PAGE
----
Last updateThu, 29 Sep 2016 2pm



King George man sentenced for chase, eluding police

A King George man, who was pursued by police officers in a chase through two jurisdictions last year, has been sentenced to three years and eight months in prison after appearing in Stafford County Circuit Court last week.

Ronnie Lee Berryman, 47, of King George was convicted earlier this year in Stafford Circuit Court for felony eluding and possession of cocaine. Berryman was also convicted for violating probation from a previous police pursuit conviction.

The high­speed chase began in the early morning of Sept. 5 when a Stafford deputy sheriff's officer began pursuing a vehicle with a missing headlight near the Chatham Bridge over the Rappahannock River.

According to officers, Berryman sped up, drove up a side street and made a U­turn back onto Ferry Road in Stafford. He then turned west across the bridge into Fredericksburg.

Stafford officers gave up pursuit and broadcast a lookout for Berryman's vehicle after the suspect fled the wrong way on a one­way street.

Other officers spotted the vehicle a short time later driving more the 100 miles an hour north on U.S. Route 1.

After a high speed chase, officers said Berryman wrecked his vehicle in the 400 block of Forbes St. in Stafford.

Arresting officers confiscated a small amount of crack cocaine and charged Berryman with use of an illegal drug, eluding police and driving with a suspended license. In addition to the prison sentence, Stafford Court Judge Michael Levy ordered Berryman into a treatment program while he is incarcerated.

Richard Leggitt

Cameron Hills Golf Club has closed

Cameron Hills, the links style golf course that has offered playing opportunities to King George and Westmoreland county golfers of all skill levels and economic backgrounds for 23 years closed Sunday.

"It's very sad," said Nathan Ferlozzo who has worked at Cameron Hills, where his dad served as the course superintendent. "But with the state of the industry right now, you just have to move on and have some great memories going down the road."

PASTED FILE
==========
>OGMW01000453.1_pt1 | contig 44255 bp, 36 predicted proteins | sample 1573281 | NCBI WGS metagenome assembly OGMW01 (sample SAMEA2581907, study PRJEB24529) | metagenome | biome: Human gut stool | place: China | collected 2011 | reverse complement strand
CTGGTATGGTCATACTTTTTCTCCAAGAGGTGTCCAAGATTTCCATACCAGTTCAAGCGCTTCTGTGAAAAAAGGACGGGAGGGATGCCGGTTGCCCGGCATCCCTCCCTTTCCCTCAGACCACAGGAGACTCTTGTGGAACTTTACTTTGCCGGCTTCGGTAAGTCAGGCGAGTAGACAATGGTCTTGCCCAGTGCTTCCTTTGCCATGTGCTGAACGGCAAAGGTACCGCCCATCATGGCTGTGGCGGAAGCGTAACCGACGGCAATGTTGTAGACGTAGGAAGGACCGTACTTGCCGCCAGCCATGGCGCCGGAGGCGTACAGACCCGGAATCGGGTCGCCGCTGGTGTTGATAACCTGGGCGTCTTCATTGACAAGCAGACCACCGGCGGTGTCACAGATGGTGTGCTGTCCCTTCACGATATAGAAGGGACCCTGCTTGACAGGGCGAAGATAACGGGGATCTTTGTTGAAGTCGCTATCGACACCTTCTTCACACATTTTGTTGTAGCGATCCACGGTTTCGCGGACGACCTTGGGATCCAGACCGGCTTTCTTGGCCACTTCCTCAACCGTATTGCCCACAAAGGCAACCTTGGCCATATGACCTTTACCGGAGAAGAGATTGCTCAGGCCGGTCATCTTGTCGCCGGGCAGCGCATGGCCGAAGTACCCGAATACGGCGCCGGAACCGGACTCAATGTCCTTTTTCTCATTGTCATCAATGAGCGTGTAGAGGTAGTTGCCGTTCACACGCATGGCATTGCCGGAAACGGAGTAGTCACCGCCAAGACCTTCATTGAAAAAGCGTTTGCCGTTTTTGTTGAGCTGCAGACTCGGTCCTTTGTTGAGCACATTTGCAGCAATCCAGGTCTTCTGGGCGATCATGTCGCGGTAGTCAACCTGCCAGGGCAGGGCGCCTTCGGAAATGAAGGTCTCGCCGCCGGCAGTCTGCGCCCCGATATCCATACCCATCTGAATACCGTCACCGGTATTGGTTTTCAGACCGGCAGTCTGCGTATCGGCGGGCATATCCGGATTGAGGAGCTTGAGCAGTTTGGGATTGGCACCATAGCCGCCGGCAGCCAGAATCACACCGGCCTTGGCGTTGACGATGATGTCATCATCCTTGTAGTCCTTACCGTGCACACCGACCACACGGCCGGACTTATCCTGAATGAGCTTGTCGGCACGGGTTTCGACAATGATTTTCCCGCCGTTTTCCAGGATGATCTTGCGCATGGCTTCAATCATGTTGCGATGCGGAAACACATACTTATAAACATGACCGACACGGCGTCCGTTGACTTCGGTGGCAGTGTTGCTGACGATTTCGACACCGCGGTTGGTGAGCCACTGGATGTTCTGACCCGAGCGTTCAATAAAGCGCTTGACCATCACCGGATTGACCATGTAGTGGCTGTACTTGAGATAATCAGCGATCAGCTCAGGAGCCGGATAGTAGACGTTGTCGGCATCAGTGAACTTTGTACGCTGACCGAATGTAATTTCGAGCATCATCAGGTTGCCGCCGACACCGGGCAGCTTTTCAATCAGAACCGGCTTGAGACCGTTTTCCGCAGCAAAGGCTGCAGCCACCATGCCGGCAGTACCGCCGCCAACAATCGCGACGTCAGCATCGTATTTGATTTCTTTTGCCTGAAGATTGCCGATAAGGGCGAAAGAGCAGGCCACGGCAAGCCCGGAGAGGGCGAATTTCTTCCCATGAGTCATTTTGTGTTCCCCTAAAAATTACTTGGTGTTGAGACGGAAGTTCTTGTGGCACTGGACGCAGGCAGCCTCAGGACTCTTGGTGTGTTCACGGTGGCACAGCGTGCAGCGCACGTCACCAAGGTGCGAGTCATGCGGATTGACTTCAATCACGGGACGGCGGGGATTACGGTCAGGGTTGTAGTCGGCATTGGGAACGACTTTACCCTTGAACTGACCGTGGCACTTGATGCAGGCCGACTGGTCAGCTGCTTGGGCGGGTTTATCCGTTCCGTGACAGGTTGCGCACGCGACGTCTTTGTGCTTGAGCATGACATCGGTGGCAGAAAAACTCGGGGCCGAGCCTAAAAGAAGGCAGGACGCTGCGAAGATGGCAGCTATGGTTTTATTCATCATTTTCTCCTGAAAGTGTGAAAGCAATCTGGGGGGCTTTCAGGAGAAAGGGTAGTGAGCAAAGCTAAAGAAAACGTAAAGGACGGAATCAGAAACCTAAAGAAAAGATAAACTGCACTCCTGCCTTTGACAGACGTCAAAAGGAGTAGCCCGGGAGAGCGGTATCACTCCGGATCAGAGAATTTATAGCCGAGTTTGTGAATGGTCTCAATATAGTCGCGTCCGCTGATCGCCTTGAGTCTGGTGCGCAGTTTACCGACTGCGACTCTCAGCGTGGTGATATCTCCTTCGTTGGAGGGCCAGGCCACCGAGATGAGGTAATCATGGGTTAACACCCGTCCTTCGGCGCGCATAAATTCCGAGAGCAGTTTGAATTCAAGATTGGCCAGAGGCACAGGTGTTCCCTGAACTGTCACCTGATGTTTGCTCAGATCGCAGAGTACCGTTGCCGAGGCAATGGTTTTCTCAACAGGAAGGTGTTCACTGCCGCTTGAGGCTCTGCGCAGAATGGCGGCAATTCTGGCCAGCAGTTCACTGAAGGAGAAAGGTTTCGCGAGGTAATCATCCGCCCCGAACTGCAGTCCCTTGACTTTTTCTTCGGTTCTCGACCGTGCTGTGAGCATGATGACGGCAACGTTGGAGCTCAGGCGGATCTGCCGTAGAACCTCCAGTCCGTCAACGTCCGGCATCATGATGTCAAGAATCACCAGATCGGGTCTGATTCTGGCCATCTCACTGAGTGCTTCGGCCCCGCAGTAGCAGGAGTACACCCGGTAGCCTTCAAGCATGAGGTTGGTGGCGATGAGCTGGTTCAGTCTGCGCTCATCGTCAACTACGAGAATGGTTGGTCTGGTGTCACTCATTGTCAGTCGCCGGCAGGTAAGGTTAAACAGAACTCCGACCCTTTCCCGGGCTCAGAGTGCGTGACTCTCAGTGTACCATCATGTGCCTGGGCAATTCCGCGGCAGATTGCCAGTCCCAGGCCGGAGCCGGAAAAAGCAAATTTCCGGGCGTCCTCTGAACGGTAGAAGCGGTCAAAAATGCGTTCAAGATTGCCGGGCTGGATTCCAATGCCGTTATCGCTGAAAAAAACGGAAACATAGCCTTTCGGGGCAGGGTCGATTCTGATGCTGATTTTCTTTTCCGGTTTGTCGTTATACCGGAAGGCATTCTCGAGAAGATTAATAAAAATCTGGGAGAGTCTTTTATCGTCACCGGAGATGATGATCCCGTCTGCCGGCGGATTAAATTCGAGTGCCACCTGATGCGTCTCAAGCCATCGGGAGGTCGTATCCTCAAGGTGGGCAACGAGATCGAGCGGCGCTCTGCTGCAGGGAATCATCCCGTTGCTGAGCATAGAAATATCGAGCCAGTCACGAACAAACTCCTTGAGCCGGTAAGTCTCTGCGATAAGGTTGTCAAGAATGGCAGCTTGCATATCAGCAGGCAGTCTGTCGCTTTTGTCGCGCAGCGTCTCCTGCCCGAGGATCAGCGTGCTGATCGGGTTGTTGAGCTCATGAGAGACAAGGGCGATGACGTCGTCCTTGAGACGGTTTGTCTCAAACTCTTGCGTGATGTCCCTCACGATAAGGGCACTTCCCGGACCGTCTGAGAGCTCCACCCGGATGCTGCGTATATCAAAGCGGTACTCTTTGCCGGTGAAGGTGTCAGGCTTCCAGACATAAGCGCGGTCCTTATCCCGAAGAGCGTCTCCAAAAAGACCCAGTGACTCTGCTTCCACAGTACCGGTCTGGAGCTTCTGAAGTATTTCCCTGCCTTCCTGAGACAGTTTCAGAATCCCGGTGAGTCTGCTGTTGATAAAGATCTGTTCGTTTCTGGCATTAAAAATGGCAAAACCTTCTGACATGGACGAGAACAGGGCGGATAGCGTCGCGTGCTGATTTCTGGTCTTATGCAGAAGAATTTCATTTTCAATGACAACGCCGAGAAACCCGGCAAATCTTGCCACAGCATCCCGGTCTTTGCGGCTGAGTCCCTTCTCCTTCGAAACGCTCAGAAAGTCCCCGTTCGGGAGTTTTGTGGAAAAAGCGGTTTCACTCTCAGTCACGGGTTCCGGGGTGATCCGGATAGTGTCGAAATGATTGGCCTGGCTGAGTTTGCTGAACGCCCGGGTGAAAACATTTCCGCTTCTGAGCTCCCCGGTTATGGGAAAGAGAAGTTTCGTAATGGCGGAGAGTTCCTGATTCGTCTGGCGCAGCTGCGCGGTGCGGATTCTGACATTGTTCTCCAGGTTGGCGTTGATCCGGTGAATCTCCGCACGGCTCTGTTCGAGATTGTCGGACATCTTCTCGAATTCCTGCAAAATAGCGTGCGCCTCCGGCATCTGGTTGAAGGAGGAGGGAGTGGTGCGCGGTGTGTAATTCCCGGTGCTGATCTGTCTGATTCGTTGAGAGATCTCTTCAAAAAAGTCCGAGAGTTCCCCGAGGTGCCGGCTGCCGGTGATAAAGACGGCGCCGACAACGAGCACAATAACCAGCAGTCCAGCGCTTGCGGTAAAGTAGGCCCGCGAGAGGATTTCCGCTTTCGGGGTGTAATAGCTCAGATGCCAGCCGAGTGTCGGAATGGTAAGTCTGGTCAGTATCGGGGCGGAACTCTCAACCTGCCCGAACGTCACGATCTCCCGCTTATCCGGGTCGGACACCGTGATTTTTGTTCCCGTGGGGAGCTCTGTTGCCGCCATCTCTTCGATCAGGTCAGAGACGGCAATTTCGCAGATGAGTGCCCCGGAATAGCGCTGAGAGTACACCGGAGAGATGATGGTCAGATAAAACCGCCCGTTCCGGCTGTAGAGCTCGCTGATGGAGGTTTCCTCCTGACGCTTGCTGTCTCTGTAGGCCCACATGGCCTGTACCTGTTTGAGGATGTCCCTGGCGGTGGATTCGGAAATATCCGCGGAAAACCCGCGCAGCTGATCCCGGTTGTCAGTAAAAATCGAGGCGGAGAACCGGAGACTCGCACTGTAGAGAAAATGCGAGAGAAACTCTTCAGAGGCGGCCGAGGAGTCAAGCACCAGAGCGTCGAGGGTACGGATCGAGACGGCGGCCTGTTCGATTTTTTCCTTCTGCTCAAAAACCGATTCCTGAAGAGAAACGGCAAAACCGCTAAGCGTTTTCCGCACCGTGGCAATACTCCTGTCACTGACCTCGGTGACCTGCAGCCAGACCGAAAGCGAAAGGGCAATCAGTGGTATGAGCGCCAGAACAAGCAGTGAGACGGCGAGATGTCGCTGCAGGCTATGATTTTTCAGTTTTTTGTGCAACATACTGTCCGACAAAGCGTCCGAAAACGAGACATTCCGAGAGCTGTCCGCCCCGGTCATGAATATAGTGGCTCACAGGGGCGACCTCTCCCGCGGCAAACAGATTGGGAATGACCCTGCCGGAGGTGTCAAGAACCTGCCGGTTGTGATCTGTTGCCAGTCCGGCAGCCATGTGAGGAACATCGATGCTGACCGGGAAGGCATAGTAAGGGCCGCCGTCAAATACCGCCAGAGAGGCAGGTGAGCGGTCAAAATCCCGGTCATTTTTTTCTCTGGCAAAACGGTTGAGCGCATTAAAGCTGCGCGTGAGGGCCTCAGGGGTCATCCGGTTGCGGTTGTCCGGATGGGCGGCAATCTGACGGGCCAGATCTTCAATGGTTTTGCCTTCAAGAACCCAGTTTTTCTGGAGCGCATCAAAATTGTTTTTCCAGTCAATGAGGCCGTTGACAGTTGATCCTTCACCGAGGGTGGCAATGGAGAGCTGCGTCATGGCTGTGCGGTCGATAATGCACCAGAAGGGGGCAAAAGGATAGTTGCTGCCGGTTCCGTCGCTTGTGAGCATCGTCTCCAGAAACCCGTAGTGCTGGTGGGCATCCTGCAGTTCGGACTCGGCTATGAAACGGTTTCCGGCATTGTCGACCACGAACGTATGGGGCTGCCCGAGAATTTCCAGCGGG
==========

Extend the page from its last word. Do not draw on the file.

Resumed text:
The closing of the 18­hole, par 72, 6603­yard championship course, which also had a putting green and a driving range, creates a void for area golfers who loved the natural beauty of Cameron Hills, which was designed as a true links­style course where no fairway was adjacent to another.

General Manager Jason Hill said the death last year of Cameron Hills' founder, Bill Jones, was the beginning of the end. "He was in construction and he wanted a place where everybody could play even if they were in T-shirts and jeans, a links style course that allowed golf to be a game for everybody."

Jones, who was Hill's father­in­law, and Hill's uncle, Luke Hill, designed and built the course off of Route 3 in King George, in 1993. "They used the natural landscape, they didn't try to change too much. They didn't put water where there wasn't any and they didn't change the directions of slopes or hills."

Hill said Jones just wanted place that was affordable and "for golfers who loved the game. But now without him, the passion is gone." Jones is already missed and Cameron Hills Club will be missed as well, especially by the King George High School golf team, which practiced and played at the course.

"The best thing are the relationships we have made in the area," said Hill, noting that for years the Nick Mason and Jermon Bushrod charities of King George held annual events at Cameron Hills, which also hosted tournaments for the YMCA as well as local volunteer fire and rescue departments. "All of those events have been our blessing."

"Christine, Carley and I are sad to see the Cameron Hills golf course close," said King George Circuit Court Clerk Vic Mason, whose family has annually hosted a fundraiser for the Sgt. Nicolas C. Mason Memorial Scholarship Fund at Cameron Hills.

"With the support of Cameron Hills and the community we have been able to award $130,000 in scholarships to graduating King George High school students," Mason said. "Many thanks to Jason Hill and the staff of Cameron Hills for their support over the years."